HC Deb 19 October 1954 vol 531 cc1028-9
50. Mr. Swingler

asked the Prime Minister if he will now initiate talks between leading statesmen at the highest level on ways and means of halting the arms race and of reducing tension.

53. Mr. Sorensen

asked the Prime Minister if he is aware that recent official statements by Mr. Vishinsky on behalf of the Soviet Government improve the prospect of an encouraging advance towards a measure of multilateral disarmament; and what further steps Her Majesty's Government is taking, either by his direct approach to Mr. Malenkov or otherwise, to ensure more effective consideration of this question.

The Prime Minister

My right hon. Friend the Foreign Secretary and I made it clear in the debate on 5th April that we are prepared to take part in discussions at any level or to employ any other means which may best help us towards agreement on a safe and fair disarmament programme and on other great issues. There must, however, be general agreement upon the time and the method. It would in my view be improper to cut across the negotiations now proceeding in the United Nations, where the Assembly has recently been discussing the important proposals which we and our French friends presented last June together with the proposals recently presented by the Russians, to which the hon. Member for Leyton refers. It has now been suggested that there should be further private talks between the powers principally concerned, including, of course, the Soviet Union. Her Majesty's Government welcome this and will contribute their best endeavours to reaching an acceptable solution.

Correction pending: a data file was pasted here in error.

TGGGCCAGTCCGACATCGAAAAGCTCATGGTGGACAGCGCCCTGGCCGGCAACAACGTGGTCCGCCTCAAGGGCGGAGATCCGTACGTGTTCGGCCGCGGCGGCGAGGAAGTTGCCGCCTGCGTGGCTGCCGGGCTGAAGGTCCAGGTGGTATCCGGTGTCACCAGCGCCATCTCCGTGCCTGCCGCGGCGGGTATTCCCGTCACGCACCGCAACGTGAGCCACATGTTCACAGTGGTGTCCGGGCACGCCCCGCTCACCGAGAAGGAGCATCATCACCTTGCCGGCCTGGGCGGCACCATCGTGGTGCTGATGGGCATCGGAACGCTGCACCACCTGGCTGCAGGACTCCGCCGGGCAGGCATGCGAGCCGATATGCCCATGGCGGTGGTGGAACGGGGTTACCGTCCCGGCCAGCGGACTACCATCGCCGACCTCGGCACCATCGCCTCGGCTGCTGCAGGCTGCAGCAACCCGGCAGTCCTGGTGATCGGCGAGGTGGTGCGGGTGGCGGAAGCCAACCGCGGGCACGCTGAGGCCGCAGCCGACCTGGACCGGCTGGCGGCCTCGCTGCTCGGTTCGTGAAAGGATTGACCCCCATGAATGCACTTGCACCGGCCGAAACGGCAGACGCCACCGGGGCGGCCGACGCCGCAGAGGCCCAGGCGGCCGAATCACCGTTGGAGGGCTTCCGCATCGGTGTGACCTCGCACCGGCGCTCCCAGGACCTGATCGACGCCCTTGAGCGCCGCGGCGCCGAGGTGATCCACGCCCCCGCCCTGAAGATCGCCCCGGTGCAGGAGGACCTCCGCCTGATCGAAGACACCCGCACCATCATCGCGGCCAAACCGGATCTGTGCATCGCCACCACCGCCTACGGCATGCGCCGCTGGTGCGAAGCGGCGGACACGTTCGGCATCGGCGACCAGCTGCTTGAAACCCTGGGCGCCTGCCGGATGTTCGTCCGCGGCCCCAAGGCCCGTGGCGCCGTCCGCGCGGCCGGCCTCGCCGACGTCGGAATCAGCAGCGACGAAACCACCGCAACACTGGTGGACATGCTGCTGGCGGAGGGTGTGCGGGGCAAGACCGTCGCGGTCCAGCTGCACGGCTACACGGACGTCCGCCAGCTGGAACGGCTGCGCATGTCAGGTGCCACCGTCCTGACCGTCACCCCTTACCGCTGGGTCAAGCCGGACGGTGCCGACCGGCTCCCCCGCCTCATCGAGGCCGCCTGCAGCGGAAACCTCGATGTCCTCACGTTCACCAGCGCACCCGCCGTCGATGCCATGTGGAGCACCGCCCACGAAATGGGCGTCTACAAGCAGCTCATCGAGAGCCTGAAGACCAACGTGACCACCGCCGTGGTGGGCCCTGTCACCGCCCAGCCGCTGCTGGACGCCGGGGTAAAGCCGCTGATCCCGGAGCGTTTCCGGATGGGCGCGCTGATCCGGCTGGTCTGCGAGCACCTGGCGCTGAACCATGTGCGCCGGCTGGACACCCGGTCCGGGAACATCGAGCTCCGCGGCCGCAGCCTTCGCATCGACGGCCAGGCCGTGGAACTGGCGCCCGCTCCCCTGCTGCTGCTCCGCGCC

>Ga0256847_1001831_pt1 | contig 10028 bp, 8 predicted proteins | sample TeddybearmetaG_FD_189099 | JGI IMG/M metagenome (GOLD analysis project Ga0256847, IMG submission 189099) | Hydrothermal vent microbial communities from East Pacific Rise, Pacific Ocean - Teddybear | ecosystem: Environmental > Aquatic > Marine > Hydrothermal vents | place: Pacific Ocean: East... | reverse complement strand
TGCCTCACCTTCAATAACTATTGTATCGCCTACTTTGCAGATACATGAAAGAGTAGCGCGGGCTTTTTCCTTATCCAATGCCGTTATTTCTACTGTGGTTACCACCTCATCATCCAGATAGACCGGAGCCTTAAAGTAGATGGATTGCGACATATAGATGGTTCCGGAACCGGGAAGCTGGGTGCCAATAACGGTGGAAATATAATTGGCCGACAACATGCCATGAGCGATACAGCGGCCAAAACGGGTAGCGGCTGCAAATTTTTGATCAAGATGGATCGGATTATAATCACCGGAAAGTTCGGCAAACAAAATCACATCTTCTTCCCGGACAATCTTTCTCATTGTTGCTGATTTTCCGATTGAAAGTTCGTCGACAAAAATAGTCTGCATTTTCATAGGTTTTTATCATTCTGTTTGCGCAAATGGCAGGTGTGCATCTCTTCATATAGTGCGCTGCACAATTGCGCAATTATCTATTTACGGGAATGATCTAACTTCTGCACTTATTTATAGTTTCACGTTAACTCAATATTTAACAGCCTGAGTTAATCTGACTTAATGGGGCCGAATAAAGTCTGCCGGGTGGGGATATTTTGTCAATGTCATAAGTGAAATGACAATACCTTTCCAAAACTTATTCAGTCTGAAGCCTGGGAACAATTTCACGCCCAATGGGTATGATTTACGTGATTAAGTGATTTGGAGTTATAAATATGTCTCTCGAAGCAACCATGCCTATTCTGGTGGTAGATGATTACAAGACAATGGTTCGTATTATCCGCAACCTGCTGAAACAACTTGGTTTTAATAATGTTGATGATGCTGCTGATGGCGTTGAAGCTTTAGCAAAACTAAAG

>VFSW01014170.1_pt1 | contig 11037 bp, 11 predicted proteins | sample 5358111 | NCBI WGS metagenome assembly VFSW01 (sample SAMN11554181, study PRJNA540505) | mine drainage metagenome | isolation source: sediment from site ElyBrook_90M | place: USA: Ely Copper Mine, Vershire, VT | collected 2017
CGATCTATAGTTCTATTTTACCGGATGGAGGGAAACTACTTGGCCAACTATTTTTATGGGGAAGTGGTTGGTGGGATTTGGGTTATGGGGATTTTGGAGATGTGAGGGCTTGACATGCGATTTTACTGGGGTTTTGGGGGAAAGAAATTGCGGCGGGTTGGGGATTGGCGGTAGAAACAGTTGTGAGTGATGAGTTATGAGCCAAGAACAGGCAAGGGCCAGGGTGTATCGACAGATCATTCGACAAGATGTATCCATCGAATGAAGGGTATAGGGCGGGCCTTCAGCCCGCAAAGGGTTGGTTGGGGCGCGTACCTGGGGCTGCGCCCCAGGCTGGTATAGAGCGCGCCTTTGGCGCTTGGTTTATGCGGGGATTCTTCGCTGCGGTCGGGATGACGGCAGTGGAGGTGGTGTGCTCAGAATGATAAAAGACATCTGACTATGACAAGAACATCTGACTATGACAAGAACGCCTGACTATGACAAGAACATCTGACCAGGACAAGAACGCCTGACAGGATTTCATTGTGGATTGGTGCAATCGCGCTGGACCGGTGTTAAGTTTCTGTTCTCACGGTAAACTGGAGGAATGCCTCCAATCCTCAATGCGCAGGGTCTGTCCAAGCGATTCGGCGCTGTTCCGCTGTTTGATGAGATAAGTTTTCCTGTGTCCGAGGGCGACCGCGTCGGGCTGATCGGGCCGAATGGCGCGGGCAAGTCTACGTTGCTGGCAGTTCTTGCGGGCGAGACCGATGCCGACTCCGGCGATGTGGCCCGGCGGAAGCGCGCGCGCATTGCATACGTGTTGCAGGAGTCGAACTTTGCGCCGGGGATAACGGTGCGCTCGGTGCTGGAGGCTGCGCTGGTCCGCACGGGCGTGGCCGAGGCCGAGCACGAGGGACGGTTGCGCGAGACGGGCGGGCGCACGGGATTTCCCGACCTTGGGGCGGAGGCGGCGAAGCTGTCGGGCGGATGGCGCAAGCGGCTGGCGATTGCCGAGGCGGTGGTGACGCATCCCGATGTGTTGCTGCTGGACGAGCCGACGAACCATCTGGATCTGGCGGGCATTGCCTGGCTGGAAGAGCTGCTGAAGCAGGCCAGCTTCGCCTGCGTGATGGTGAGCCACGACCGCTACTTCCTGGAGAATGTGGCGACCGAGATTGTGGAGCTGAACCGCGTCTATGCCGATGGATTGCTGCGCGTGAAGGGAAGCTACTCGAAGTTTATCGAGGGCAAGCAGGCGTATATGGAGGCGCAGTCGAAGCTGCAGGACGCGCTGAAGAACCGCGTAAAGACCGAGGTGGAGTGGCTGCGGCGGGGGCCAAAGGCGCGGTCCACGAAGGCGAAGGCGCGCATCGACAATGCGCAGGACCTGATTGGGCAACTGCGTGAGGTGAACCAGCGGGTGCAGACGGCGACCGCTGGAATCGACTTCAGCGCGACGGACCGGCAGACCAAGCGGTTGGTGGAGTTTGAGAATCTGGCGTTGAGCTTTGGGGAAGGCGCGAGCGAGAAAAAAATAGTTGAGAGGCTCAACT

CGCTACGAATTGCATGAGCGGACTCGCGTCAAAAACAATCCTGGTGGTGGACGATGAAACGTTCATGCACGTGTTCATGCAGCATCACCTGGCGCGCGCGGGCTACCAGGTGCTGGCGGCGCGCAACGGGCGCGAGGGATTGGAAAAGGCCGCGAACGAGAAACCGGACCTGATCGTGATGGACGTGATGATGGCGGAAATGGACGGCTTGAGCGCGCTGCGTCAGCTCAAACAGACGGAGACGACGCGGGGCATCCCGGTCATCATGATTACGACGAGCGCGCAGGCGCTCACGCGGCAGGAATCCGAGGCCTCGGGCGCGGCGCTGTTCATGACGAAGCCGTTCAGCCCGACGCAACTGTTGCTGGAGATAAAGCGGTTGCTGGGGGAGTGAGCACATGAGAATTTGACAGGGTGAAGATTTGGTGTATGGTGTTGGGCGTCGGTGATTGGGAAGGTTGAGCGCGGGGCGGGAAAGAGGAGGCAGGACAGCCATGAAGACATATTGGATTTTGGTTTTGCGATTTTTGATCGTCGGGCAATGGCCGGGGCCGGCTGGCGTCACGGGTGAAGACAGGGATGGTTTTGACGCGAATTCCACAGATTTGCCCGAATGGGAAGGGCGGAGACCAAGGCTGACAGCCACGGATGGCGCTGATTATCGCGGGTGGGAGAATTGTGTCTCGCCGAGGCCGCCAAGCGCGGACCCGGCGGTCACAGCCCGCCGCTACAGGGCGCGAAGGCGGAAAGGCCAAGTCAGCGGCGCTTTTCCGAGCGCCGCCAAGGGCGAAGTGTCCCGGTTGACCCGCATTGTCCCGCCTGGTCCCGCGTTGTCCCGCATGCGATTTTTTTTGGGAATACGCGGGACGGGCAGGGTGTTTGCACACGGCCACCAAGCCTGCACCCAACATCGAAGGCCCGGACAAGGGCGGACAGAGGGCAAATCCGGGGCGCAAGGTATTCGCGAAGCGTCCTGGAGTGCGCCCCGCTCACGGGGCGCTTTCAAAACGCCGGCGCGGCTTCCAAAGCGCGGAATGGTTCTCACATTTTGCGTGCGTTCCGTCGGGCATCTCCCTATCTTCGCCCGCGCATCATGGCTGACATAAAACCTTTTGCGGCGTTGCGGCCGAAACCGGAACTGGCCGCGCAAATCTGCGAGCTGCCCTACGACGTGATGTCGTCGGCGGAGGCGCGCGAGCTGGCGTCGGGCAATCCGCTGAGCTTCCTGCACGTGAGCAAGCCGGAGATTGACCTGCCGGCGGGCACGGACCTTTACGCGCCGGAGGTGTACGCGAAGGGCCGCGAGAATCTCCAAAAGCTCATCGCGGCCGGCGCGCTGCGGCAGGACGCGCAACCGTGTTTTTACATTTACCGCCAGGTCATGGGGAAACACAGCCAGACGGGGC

Mr. Swingler

Does not the Prime Minister recall that 18 months ago he suggested such a high level meeting could make such an important contribution to the relaxation of international tension? In view of the recent speeches of the Soviet Foreign Minister and the Soviet delegate to the United Nations, and in particular the Soviet delegate's changed attitude to these disarmament proposals, does the right hon. Gentleman not think that now is the appropriate time when he could make a contribution in such high level talks towards realising the more hopeful prospects raised at the Geneva Conference?

The Prime Minister

This Question refers specifically to disarmament proposals which are now being considered by the United Nations organisation, and the general question of a top level meeting was referred to in another Question which has not been asked today.

Mr. Sorensen

Does the right hon. Gentleman feel that in the existing circumstances some progress is being made in regard to this matter of disarmament, and that he is still prepared, if necessary, at some time to arrange the meeting to which this Question refers?

The Prime Minister

Yes, certainly. I have not altered in any way my point of view as expressed by the various statements which I have made to the House, but they have always been governed by due consideration for time and circumstances.

Mr. Noel-Baker

Will the Prime Minister arrange that in the very important discussions which will take place in the United Nations the Government will be represented by a Minister who can speak with authority?

The Prime Minister

Yes, Sir. Certainly.